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Judicial Auditing

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  • Spitzer, Matt
  • Talley, Eric

Abstract

This paper presents a simple framework for analyzing a hierarchical system of judicial auditing. We concentrate on (what we perceive to be) the two principal reasons that courts and/or legislatures tend to scrutinize the decisions of lower-echelon actors: imprecision and ideological bias. In comparing these two reasons, we illustrate how each may yield systematically distinct auditing and reversal behaviors. While auditing for imprecision tends to bring about evenhanded review/reversal, auditing for political bias tends to be contingent on the first mover's chosen action, Examples of these tendencies can be found in a number of legal applications, including administrative law, constitutional law, and interpretive theories of jurisprudence. Our analysis also suggests that political "diversity" among initial decisionmakers (in addition to its other laudable goals) may be an important and generally underappreciated means for economizing on judicial administrative costs. Copyright 2000 by the University of Chicago.

Suggested Citation

  • Spitzer, Matt & Talley, Eric, 2000. "Judicial Auditing," The Journal of Legal Studies, University of Chicago Press, vol. 29(2), pages 649-683, June.
  • Handle: RePEc:ucp:jlstud:v:29:y:2000:i:2:p:649-83
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    File URL: http://dx.doi.org/10.1086/468088
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    References listed on IDEAS

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    1. Rubinstein, Ariel, 1982. "Perfect Equilibrium in a Bargaining Model," Econometrica, Econometric Society, vol. 50(1), pages 97-109, January.
    2. Kathryn E. Spier, 1994. "Pretrial Bargaining and the Design of Fee-Shifting Rules," RAND Journal of Economics, The RAND Corporation, pages 197-214.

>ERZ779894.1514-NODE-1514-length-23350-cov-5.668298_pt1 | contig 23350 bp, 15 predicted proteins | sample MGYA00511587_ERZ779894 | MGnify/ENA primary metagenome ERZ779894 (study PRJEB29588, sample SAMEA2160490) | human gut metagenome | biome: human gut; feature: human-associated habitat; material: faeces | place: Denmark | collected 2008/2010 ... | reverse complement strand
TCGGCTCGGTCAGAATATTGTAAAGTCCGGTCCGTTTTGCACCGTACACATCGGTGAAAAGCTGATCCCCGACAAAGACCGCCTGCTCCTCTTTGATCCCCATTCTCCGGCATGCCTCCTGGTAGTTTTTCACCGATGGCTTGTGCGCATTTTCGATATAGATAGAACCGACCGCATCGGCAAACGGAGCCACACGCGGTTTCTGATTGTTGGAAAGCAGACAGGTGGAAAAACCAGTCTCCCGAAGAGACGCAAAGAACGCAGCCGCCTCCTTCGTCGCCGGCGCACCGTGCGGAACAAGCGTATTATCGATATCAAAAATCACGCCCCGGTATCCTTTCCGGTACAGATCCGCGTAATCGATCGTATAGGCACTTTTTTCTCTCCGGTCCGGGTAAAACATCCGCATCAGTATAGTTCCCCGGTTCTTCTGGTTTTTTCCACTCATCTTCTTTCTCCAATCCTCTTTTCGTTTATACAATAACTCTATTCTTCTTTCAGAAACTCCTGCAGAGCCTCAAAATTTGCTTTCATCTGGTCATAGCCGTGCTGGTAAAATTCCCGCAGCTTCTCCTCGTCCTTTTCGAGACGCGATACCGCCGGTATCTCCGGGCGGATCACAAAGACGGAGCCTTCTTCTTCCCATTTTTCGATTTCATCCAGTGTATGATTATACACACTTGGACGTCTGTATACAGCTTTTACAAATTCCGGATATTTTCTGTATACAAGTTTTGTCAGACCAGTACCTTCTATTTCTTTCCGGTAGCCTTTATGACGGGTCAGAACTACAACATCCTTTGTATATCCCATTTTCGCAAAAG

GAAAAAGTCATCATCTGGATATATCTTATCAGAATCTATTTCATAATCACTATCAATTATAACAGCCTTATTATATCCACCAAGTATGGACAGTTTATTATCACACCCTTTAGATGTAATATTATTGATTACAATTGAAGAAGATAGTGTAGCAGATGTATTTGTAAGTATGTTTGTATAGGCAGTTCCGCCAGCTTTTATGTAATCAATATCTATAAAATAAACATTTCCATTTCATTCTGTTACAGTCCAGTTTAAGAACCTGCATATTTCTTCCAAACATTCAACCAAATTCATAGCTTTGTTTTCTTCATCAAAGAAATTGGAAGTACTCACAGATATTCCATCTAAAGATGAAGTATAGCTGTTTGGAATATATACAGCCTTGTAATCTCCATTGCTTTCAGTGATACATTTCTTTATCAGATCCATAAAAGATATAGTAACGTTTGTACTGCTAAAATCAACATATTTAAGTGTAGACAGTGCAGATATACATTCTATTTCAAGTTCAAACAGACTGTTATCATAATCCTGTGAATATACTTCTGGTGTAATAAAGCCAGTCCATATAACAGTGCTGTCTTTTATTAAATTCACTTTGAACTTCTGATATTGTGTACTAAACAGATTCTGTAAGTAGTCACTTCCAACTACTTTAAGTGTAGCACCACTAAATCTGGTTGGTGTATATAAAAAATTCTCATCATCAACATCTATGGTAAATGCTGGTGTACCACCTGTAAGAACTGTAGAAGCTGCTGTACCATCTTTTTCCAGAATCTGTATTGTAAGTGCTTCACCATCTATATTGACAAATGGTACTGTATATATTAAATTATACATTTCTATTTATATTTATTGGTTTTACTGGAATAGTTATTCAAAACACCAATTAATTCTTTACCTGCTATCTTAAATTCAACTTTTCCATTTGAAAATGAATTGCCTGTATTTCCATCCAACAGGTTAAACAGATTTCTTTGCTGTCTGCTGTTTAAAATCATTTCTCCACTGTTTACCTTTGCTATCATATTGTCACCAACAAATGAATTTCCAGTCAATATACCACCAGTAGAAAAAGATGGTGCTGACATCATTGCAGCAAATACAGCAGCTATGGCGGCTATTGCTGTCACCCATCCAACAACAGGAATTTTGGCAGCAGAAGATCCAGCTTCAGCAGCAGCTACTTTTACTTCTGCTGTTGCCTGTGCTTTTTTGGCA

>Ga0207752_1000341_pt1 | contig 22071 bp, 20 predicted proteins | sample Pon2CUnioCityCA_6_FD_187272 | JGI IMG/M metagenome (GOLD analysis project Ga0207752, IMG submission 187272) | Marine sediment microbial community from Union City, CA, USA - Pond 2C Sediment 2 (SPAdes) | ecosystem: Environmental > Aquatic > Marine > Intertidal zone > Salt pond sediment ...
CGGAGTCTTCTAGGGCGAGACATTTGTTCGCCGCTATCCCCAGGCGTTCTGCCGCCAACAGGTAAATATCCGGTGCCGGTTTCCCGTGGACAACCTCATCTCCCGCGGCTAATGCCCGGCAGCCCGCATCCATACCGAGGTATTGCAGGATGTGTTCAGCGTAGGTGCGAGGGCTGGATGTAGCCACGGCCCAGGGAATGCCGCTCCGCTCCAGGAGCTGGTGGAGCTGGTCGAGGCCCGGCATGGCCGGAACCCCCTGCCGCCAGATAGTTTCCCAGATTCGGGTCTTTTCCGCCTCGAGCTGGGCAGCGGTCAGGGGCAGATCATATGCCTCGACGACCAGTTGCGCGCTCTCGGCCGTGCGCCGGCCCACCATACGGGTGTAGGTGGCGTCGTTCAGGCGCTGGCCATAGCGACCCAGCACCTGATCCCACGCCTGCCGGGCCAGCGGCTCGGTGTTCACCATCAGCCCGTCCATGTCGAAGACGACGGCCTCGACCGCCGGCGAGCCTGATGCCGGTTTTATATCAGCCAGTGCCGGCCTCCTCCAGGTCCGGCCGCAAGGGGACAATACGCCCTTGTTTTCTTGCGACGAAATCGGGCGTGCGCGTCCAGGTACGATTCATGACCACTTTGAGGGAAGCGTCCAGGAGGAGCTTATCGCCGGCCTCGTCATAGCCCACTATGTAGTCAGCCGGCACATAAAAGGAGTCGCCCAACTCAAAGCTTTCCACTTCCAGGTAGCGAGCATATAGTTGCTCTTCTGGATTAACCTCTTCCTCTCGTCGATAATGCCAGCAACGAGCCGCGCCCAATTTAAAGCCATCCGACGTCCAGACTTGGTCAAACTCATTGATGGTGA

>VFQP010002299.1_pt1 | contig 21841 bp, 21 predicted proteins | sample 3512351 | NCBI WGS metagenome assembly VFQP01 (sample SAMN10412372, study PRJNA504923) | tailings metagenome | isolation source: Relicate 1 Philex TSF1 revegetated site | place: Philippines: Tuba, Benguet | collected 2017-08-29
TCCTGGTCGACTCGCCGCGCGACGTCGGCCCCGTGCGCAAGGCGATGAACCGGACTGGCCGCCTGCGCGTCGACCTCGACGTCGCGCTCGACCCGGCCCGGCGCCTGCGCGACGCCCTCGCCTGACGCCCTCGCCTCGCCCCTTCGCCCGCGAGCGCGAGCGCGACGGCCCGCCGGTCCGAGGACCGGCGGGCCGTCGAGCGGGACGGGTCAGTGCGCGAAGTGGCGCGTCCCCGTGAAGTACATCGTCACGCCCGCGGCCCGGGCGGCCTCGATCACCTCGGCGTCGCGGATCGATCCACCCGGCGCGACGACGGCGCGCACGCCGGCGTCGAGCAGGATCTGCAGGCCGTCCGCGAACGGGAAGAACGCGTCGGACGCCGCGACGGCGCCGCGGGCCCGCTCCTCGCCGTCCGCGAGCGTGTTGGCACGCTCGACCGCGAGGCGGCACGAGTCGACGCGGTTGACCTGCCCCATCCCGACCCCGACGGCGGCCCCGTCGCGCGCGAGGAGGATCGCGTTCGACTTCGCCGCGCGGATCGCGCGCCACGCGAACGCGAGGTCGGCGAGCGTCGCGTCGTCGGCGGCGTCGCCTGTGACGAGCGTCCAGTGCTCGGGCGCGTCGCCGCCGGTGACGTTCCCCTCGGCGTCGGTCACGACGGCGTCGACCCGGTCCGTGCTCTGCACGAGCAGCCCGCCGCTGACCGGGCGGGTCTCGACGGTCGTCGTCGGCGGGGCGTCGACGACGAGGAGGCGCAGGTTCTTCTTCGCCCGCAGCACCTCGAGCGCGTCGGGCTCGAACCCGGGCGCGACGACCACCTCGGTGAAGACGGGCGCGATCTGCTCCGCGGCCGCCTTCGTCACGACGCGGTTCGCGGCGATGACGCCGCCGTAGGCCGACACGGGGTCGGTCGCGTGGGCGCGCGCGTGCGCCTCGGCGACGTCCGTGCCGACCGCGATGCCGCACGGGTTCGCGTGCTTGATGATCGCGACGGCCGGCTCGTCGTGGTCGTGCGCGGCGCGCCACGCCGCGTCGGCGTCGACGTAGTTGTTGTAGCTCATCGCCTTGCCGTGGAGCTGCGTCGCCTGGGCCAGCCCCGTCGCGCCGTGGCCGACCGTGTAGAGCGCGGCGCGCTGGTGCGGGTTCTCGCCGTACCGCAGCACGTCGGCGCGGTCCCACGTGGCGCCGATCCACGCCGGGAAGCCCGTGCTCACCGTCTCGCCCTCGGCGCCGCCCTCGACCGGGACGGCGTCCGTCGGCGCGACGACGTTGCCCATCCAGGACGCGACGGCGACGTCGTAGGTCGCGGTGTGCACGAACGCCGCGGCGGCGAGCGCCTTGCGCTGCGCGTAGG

3. Chung, Tai-Yeong, 1996. "Settlement of Litigation under Rule 68: An Economic Analysis," The Journal of Legal Studies, University of Chicago Press, vol. 25(1), pages 261-286, January.
    4. Jennifer F. Reinganum & Louise L. Wilde, 1986. "Settlement, Litigation, and the Allocation of Litigation Costs," RAND Journal of Economics, The RAND Corporation, pages 557-566.
    5. Lucian Arye Bebchuk, 1984. "Litigation and Settlement under Imperfect Information," RAND Journal of Economics, The RAND Corporation, pages 404-415.
    6. Anderson, David A, 1994. "Improving Settlement Devices: Rule 68 and Beyond," The Journal of Legal Studies, University of Chicago Press, vol. 23(1), pages 225-246, January.
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    Citations

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    Cited by:

    1. Kamphorst, Jurjen J.A. & van Velthoven, Ben C.J., 2009. "The introduction of an appeals court in Dutch tax litigation," International Review of Law and Economics, Elsevier, vol. 29(1), pages 13-24, March.
    2. Luca Anderlini & Leonardo Felli & Alessandro Riboni, 2014. "Why Stare Decisis?," Review of Economic Dynamics, Elsevier for the Society for Economic Dynamics, vol. 17(4), pages 726-738, October.
    3. Leonardo Felli & Alessandro Riboni & Luca Anderlini, 2007. "Statute Law or Case Law?," 2007 Meeting Papers 952, Society for Economic Dynamics.
    4. repec:kap:ejlwec:v:43:y:2017:i:3:d:10.1007_s10657-015-9512-1 is not listed on IDEAS
    5. Magnus Söderberg, 2008. "Uncertainty and regulatory outcome in the Swedish electricity distribution sector," European Journal of Law and Economics, Springer, vol. 25(1), pages 79-94, February.
    6. Chifeng Dai, 2010. "Imperfect verification, appeals, and limited liability," Journal of Regulatory Economics, Springer, vol. 37(1), pages 23-41, February.
    7. A. Mitchell Polinsky & Steven Shavell, 2005. "Economic Analysis of Law," Discussion Papers 05-005, Stanford Institute for Economic Policy Research.
    8. Bharat Bhole & Bríd Gleeson Hanna, 2009. "An analytical framework for interpreting appellate court data," Economics Bulletin, AccessEcon, vol. 29(2), pages 1163-1174.
    9. Dai, Chifeng, 2009. "The appeals process in principal-agent relationships," Journal of Economic Behavior & Organization, Elsevier, vol. 71(2), pages 451-462, August.
    10. Aspasia Tsaoussi & Eleni Zervogianni, 2010. "Judges as satisficers: a law and economics perspective on judicial liability," European Journal of Law and Economics, Springer, vol. 29(3), pages 333-357, June.
    11. Santolino, Miguel, 2010. "Determinants of the decision to appeal against motor bodily injury judgements made by Spanish trial courts," International Review of Law and Economics, Elsevier, vol. 30(1), pages 37-45, March.

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